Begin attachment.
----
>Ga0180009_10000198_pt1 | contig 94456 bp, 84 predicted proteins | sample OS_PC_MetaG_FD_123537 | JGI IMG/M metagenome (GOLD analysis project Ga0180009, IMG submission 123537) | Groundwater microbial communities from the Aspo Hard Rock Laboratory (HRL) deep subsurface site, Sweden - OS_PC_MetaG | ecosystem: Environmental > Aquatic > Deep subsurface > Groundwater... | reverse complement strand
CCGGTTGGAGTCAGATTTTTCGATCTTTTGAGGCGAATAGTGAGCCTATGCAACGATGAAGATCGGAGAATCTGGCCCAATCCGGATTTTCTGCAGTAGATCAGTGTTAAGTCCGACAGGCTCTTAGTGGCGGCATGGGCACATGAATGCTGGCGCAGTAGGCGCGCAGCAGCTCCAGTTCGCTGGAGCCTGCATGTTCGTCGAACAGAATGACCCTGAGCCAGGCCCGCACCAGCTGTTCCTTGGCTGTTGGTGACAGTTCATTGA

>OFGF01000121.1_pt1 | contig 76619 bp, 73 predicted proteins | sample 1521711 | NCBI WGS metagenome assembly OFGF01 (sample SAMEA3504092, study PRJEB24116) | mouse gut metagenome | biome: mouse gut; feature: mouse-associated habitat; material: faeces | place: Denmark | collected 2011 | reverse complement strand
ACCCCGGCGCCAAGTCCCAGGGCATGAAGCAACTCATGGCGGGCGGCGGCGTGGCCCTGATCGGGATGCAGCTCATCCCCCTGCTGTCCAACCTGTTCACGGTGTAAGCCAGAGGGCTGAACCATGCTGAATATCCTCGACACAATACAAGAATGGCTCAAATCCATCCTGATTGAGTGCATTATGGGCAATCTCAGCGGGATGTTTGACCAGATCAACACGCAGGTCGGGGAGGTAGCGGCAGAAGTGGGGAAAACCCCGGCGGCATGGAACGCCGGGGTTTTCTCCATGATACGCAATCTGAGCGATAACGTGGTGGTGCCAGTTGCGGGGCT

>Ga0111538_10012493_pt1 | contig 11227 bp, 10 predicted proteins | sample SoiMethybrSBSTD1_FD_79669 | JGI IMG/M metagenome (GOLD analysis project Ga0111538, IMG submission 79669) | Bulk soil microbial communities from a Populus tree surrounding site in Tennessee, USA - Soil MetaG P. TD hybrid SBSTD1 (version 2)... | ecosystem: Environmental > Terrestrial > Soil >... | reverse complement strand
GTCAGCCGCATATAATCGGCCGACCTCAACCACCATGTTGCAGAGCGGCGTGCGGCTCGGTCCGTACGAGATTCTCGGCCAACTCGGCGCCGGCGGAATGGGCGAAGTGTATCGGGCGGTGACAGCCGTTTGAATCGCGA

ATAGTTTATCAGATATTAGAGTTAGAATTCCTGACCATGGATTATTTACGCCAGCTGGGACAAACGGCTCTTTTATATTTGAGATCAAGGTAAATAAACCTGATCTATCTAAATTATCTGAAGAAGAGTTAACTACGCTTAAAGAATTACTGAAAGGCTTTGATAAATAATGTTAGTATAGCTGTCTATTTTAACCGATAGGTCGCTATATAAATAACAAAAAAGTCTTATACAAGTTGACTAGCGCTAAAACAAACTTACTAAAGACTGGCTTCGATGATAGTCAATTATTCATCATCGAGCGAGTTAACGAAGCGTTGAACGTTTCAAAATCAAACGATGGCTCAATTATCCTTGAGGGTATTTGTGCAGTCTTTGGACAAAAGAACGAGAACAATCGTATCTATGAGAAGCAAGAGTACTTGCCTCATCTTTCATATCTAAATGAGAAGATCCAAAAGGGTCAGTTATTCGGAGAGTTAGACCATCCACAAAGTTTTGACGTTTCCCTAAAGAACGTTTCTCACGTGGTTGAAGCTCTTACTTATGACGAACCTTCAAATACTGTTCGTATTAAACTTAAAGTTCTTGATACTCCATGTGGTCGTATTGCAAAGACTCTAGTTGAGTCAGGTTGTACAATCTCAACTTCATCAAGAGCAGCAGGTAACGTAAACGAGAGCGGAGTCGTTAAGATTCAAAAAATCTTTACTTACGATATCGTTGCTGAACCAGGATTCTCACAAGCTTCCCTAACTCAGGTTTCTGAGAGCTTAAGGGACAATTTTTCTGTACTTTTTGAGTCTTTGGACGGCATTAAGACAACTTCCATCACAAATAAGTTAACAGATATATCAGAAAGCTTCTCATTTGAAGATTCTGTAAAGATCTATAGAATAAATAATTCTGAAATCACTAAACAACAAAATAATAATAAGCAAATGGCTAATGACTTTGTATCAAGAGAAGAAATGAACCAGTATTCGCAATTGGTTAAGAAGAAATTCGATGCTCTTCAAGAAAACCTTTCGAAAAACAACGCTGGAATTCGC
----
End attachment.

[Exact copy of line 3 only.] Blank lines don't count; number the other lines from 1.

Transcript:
>OFGF01000121.1_pt1 | contig 76619 bp, 73 predicted proteins | sample 1521711 | NCBI WGS metagenome assembly OFGF01 (sample SAMEA3504092, study PRJEB24116) | mouse gut metagenome | biome: mouse gut; feature: mouse-associated habitat; material: faeces | place: Denmark | collected 2011 | reverse complement strand